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Loneliness and Addiction (Part 1)

Loneliness “predisposes people to entire spectrums of physical and mental illnesses. [It] creates a hunger in the brain [that] hypersensitizes our reward system.” Lonely people easily become “restless, irritable—and impulsive.”

This is the first in a series of posts on the ways in which social detachment and addiction interrelate.

A few days ago, neuroethicist Rachel Wurzman gave a TED Talk exploring “voluntariness” as it relates to her own Tourette’s Syndrome and to people struggling with chemical dependencies.

“[As a] researcher who studies differences in how individuals’ brains wire and rewire themselves,” Wurzman says, “I’ve long been fascinated by failures of self-regulation on the impulsive and compulsive behavioral spectrums. So much of my own behavior has existed all over that map.”

Her own tourettic tics are “involuntary” in the sense that she cannot prevent them—yet they feel voluntary: “I still feel like it’s me moving my shoulder, not some external force.” The shoulder-twitch feels voluntary in part because it always follows a “premonitory urge.”

Those experiences—feeling an intense urge, and watching as the urge is answered and relieved by a behavior that feels, at once, voluntary and compelled—may be familiar to some readers of this blog who don’t have Tourette’s.

“It’s a fact,” Wurzman says, “that people suffering from addiction have lost free will when it comes to their behavior around drugs, alcohol, food, or other reward-system-stimulating behaviors.”

“That addiction is a brain-based disease-state,” she says, “is a medical, neurobiological reality.” It remains conventional, however, to treat the disease of addiction as categorically different from other diseases. A heroin injection just seems, to many outside observers, too different from a sneeze.

“The brain’s default state,” Wurzman says, “is more like a car idling in drive than a car in park. [Some of the things] we think we choose to do [are] things we’re programmed to do when the brakes are released.”

The striatum—the part of the brain that governs motor and action planning—“detects emotional and sensory motor conditions, and triggers [whatever] behavior you have done most often in the past under those conditions.” Wurzman’s early research focused on “how miswiring in the striatum relates to compulsive behaviors.”

She found that when she stimulated the striata of mice in particular ways, the mice began to rub their faces habitually—i.e., to develop tics. “They couldn’t stop even when they were wounding themselves.”

In her later research, Wurzman proved that changes in the striatum had a similar effect on humans’ “social neural chemistry.”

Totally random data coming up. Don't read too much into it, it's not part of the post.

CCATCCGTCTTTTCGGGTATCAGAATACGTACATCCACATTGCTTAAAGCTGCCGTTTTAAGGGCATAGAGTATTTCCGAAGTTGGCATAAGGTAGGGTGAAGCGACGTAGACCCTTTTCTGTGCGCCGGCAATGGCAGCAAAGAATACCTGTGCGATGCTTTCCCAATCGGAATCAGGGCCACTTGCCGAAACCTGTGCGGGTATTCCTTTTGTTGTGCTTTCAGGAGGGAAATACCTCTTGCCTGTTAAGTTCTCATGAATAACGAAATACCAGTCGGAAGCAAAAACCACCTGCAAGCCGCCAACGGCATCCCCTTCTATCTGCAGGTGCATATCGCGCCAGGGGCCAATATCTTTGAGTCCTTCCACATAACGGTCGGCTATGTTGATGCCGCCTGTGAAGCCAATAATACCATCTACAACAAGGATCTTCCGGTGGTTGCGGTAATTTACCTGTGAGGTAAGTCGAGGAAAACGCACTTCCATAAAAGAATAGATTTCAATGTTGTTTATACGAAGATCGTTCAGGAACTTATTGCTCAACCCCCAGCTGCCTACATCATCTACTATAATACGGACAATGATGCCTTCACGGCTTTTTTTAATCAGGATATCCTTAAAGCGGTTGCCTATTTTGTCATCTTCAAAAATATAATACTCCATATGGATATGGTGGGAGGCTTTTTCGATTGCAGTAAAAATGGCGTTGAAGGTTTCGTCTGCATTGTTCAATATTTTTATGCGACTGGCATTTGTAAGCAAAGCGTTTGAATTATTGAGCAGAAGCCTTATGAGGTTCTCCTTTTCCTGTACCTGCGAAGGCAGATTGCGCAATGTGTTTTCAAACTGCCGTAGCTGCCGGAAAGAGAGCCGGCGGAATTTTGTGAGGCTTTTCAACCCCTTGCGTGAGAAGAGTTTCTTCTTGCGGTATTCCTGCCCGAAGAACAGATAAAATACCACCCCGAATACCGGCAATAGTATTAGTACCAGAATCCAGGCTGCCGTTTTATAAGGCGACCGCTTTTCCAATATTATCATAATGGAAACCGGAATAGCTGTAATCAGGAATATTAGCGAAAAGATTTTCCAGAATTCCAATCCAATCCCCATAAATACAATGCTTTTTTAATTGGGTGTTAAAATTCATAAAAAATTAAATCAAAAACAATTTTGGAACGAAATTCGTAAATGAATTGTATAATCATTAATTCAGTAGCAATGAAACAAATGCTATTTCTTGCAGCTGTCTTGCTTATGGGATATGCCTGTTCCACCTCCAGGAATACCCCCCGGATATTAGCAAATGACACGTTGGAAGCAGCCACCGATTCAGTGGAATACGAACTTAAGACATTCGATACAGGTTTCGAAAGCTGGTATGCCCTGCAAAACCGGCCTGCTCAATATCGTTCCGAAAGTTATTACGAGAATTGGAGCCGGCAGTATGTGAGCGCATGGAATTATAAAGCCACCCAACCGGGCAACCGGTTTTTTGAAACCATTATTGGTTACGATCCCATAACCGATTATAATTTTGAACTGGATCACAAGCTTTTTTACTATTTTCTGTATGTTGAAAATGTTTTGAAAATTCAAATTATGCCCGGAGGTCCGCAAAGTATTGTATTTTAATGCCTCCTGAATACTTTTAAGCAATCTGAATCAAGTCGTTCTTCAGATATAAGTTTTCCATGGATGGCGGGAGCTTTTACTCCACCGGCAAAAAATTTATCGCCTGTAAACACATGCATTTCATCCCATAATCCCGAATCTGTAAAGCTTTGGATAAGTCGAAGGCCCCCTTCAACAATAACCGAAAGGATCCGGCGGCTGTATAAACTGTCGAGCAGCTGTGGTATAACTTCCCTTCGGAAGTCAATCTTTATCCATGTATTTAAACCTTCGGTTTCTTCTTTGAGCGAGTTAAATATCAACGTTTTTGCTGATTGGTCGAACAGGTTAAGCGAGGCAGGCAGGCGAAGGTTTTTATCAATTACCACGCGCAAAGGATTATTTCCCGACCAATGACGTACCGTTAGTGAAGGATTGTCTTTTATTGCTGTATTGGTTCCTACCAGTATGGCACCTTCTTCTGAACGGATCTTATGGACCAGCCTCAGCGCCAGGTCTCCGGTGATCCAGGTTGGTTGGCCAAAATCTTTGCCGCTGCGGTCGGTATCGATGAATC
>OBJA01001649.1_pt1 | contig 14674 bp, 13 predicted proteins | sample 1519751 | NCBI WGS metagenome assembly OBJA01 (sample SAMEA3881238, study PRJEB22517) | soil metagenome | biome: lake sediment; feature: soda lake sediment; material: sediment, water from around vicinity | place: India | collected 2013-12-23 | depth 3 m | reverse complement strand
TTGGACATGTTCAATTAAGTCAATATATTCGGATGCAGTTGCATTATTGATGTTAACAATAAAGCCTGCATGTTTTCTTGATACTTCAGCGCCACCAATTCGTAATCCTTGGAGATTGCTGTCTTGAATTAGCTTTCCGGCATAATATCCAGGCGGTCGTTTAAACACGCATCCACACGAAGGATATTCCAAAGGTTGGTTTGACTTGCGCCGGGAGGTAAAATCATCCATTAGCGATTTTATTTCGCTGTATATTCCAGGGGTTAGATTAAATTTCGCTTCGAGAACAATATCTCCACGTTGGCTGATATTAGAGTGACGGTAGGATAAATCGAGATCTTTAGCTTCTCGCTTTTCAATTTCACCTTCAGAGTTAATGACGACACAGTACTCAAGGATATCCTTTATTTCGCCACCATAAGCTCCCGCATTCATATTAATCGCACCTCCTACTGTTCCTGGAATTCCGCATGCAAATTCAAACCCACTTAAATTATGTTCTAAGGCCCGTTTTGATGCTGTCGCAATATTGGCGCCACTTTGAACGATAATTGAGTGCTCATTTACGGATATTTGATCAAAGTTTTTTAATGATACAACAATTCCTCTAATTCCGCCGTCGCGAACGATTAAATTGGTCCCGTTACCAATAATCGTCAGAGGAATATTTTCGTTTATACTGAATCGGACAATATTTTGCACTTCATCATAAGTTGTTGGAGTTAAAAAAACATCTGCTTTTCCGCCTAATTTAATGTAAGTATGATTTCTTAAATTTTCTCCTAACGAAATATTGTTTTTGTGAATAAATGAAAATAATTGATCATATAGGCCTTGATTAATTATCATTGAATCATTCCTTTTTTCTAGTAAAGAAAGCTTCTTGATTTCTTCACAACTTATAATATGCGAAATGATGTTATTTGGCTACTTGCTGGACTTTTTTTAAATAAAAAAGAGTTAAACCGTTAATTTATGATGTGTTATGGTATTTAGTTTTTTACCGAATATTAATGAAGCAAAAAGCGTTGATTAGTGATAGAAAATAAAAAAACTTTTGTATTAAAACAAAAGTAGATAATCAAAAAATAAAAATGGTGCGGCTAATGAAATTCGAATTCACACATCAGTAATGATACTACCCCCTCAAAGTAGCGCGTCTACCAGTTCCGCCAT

“There are naturally occurring opioids in your brain,” Wurzman says, “that are deeply linked to social processes.” Some such opioids are essential for people “to feel the rewards of social interaction.” Accordingly: impaired opioid reception in the striatum “has been deeply linked with loneliness.”

“When we don’t have enough signaling at opioid receptors, we can feel alone in a room full of people [we] love, who love us.” That feeling of isolation isn’t just unpleasant, Wurzman says: it’s “very dangerous.”

Loneliness “predisposes people to entire spectrums of physical and mental illnesses. [It] creates a hunger in the brain [that] hypersensitizes our reward system.” Lonely people easily become “restless, irritable—and impulsive.”

“If we don’t have the ability to connect socially, we are so ravenous,” says Wurzman, “we’re likely to seek relief from anywhere.”

What may look, from the outside, like an irrational, impulsive choice, prompted only by an individual’s free will, may actually be a response—rational in its way—to a state of internal emergency.

When we’re starved of social connection and/or its related opioid signals, a drug like heroin “is going to be a heat-seeking missile for our social reward system,” Wurzman says.

There’s a kind of feedback loop, then, between drug dependency and isolation. Drugs that take over the striatum prevent us from receiving the benefits of social connection. Social disconnection, meanwhile, makes us especially hungry for the alternative rewards that drugs like heroin provide.

If loneliness primes us to become attached to drugs like heroin, oxycontin, and fentanyl, Wurzman asks: “is it any wonder people in today’s world are becoming addicted so easily?”